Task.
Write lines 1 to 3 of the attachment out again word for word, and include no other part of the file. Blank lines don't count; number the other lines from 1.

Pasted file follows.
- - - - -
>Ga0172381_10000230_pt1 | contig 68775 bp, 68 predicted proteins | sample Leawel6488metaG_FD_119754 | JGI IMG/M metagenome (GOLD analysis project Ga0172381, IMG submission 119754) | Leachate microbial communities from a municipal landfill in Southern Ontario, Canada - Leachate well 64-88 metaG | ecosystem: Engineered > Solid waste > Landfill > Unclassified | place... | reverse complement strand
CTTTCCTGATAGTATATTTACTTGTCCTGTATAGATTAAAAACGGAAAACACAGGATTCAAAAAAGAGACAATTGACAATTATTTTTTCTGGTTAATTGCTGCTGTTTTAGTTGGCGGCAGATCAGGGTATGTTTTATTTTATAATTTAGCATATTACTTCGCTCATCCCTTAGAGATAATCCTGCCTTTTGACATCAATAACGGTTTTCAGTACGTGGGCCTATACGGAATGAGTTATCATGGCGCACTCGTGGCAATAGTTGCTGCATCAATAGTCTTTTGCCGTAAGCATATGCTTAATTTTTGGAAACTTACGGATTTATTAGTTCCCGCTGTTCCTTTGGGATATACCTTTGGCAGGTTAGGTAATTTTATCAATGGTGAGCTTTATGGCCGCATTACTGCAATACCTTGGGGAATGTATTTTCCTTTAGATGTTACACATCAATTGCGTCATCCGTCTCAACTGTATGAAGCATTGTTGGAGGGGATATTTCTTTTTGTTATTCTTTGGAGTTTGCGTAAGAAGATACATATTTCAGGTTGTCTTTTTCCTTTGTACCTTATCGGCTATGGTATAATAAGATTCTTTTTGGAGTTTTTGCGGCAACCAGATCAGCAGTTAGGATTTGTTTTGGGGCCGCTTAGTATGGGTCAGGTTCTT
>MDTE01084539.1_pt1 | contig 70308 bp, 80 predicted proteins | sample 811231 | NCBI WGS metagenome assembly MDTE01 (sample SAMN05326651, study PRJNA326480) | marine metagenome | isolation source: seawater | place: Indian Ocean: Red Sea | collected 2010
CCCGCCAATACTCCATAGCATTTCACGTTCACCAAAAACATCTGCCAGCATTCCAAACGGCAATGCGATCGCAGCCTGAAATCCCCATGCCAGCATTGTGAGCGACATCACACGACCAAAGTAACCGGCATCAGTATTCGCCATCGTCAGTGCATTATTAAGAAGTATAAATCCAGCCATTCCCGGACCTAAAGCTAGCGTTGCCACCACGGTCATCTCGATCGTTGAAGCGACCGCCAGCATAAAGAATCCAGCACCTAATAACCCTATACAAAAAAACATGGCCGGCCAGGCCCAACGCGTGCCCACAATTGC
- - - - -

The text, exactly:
>Ga0172381_10000230_pt1 | contig 68775 bp, 68 predicted proteins | sample Leawel6488metaG_FD_119754 | JGI IMG/M metagenome (GOLD analysis project Ga0172381, IMG submission 119754) | Leachate microbial communities from a municipal landfill in Southern Ontario, Canada - Leachate well 64-88 metaG | ecosystem: Engineered > Solid waste > Landfill > Unclassified | place... | reverse complement strand
CTTTCCTGATAGTATATTTACTTGTCCTGTATAGATTAAAAACGGAAAACACAGGATTCAAAAAAGAGACAATTGACAATTATTTTTTCTGGTTAATTGCTGCTGTTTTAGTTGGCGGCAGATCAGGGTATGTTTTATTTTATAATTTAGCATATTACTTCGCTCATCCCTTAGAGATAATCCTGCCTTTTGACATCAATAACGGTTTTCAGTACGTGGGCCTATACGGAATGAGTTATCATGGCGCACTCGTGGCAATAGTTGCTGCATCAATAGTCTTTTGCCGTAAGCATATGCTTAATTTTTGGAAACTTACGGATTTATTAGTTCCCGCTGTTCCTTTGGGATATACCTTTGGCAGGTTAGGTAATTTTATCAATGGTGAGCTTTATGGCCGCATTACTGCAATACCTTGGGGAATGTATTTTCCTTTAGATGTTACACATCAATTGCGTCATCCGTCTCAACTGTATGAAGCATTGTTGGAGGGGATATTTCTTTTTGTTATTCTTTGGAGTTTGCGTAAGAAGATACATATTTCAGGTTGTCTTTTTCCTTTGTACCTTATCGGCTATGGTATAATAAGATTCTTTTTGGAGTTTTTGCGGCAACCAGATCAGCAGTTAGGATTTGTTTTGGGGCCGCTTAGTATGGGTCAGGTTCTT
>MDTE01084539.1_pt1 | contig 70308 bp, 80 predicted proteins | sample 811231 | NCBI WGS metagenome assembly MDTE01 (sample SAMN05326651, study PRJNA326480) | marine metagenome | isolation source: seawater | place: Indian Ocean: Red Sea | collected 2010